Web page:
Let me explain... I found this post on Tumblr. And it made me feel like a heterosexist asshole (for not the first time in my very theory-filled life). Actually, more accurately, it made me feel like this:


So that seriously has nothing to do with heterosexism (or maybe it does, but I'm so not going there right now) but I've wanted to use this clip forever. BECAUSE I HAVE BEEN RUNNING A BLOG FOR WHAT, FIVE MONTHS (holy crap, really; five months?!) AND BEEN PRIORITIZING FANGIRLS AND NOW I FEEL LIKE A TOOL.

In my defense, it's gendered language, not me that's at fault. Because what can I replace fangirl with? Fan? No, fan"girls" like to recognize the fact that they are above and beyond the passion of the average fan (as this post illustrates). Fansquee as was recommended on Tumblr? I'll have to spend an hour describing it every time I want to use it. So I'm stuck using gendered language. Which I think proves a point in itself. Especially considering a conversation that came up in my cinema and ideology class last week. Which went a little something like this:

For one reason or another (which I could explain, but that would involve discussing consumerism and feminism for the next hour) the average American consumer is typified as a woman. Since the 1950s - and farther back - women have been thought of as the ones buying stuff for their household. And thus, advertisers target them in advertising.

http://www.slapupsidethehead.com
In a really basic sense, one could see fans as consumers. They buy movies and books and films and multitudes of merchandise that promotes their area of interest. And, because the fans that the media show are emotional, obsessive, and passionate - all negative traits generally attributed to women - the idea of fans/fandoms/fangirls becomes labeled feminine. It doesn't matter that there are actually many men who do the exact same thing. It's still labeled as a feminine activity. And we can't even come up with a word to get us away from that. *sigh* So if you've got any ideas, let me know.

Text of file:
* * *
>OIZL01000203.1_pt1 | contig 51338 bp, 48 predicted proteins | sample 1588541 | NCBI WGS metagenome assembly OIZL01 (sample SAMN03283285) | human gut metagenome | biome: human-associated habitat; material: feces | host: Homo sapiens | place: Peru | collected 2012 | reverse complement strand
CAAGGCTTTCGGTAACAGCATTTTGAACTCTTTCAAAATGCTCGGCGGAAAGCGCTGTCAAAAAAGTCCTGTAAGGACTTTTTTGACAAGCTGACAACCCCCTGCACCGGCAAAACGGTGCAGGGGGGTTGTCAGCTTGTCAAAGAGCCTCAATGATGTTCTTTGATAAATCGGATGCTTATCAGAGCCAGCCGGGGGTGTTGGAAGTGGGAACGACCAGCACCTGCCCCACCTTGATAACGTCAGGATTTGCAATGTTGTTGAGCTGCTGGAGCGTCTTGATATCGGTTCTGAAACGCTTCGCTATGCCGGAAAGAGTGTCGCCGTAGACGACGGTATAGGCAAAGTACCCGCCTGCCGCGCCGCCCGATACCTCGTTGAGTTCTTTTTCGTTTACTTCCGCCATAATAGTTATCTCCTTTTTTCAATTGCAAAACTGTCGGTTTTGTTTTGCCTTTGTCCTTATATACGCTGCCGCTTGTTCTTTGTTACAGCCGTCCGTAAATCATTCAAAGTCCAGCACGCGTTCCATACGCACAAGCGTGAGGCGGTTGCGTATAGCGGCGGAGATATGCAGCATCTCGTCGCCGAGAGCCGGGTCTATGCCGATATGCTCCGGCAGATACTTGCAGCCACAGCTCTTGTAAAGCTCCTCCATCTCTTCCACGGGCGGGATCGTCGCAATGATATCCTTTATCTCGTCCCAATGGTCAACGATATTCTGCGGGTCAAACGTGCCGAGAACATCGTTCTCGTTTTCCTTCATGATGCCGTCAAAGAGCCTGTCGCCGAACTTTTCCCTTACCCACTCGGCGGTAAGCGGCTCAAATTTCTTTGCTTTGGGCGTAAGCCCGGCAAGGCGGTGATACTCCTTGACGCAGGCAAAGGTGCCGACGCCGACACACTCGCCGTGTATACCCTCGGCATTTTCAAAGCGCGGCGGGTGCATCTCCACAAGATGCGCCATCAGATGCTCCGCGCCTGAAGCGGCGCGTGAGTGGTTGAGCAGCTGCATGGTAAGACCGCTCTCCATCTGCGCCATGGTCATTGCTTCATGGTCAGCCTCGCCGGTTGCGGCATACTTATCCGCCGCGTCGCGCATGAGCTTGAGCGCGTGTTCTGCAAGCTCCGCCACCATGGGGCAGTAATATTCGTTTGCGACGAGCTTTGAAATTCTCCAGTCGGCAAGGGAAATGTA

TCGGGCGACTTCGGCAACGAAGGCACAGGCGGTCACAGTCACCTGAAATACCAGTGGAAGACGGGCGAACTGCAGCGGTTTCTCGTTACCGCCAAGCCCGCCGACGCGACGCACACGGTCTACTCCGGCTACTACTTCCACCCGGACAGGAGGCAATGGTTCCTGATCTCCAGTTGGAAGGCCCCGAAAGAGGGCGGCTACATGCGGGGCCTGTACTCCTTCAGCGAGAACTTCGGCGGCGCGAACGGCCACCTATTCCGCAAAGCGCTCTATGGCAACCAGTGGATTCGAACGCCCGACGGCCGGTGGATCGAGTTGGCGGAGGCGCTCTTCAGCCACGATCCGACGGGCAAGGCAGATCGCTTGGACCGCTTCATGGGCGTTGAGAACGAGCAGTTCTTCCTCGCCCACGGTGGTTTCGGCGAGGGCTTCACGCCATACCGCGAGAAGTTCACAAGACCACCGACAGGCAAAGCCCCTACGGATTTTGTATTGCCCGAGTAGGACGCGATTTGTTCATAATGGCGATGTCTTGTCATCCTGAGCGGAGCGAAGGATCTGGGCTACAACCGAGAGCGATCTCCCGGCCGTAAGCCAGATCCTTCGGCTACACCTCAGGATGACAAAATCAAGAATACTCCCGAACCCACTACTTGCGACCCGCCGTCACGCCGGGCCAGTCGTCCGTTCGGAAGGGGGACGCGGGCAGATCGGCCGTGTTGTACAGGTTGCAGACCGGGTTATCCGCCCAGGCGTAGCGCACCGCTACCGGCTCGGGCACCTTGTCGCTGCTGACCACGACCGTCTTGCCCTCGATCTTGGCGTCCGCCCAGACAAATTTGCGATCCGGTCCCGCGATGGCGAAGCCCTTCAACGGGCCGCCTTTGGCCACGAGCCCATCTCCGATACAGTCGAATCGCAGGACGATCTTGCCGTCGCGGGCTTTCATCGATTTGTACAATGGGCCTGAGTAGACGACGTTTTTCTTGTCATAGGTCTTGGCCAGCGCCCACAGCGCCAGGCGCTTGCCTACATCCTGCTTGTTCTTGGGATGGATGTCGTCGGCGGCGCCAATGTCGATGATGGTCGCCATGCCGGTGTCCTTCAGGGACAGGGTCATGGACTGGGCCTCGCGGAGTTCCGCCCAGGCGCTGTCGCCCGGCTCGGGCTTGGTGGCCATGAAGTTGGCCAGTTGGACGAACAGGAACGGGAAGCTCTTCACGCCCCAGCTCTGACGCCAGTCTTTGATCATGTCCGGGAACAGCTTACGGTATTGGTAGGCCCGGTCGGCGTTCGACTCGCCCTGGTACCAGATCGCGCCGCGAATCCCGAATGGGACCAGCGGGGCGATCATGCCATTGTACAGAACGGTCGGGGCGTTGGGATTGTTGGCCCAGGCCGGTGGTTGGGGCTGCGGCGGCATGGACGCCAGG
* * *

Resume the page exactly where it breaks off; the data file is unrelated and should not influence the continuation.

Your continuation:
Meanwhile, I stumbled across this:


CUMBERBRO. YES. I am of the hopeful belief that bro is becoming like the word dude which, initially describe men became mostly gender neutral. Considering I call everyone a dude, I'm hoping it's more gender neutral... otherwise I'm constantly offending people and being totally unaware of it. Funny I came across this Twitter posting on Tumblr, a I'd just found this Tumblr post recounting the evolution of the world Cumberbabe, invented by Cumberbatch himself to get fans away from saying Cumberbitches (which, we all know my feelings on :P). I like Cumberbabe. Plus it makes me think of this:


Yup. David Bowie in Labyrinth. Love this (because, c'mon, it's David Bowie; what's not to love?)

So we've got Cumberbabes and Cumberbros (which, as far as I'm concerned can be counted as somewhat gender neutral because everyone gets called "bro" these days (my personal favorite is to call people Brodo Baggins. Be warned, all)).

And yet, according to one of the people commenting on the Tumblr post, people still continue to use Cumberbitches despite the fact that it's embarrassing and, according to Mr. Cumberbatch himself, "a step back for feminism."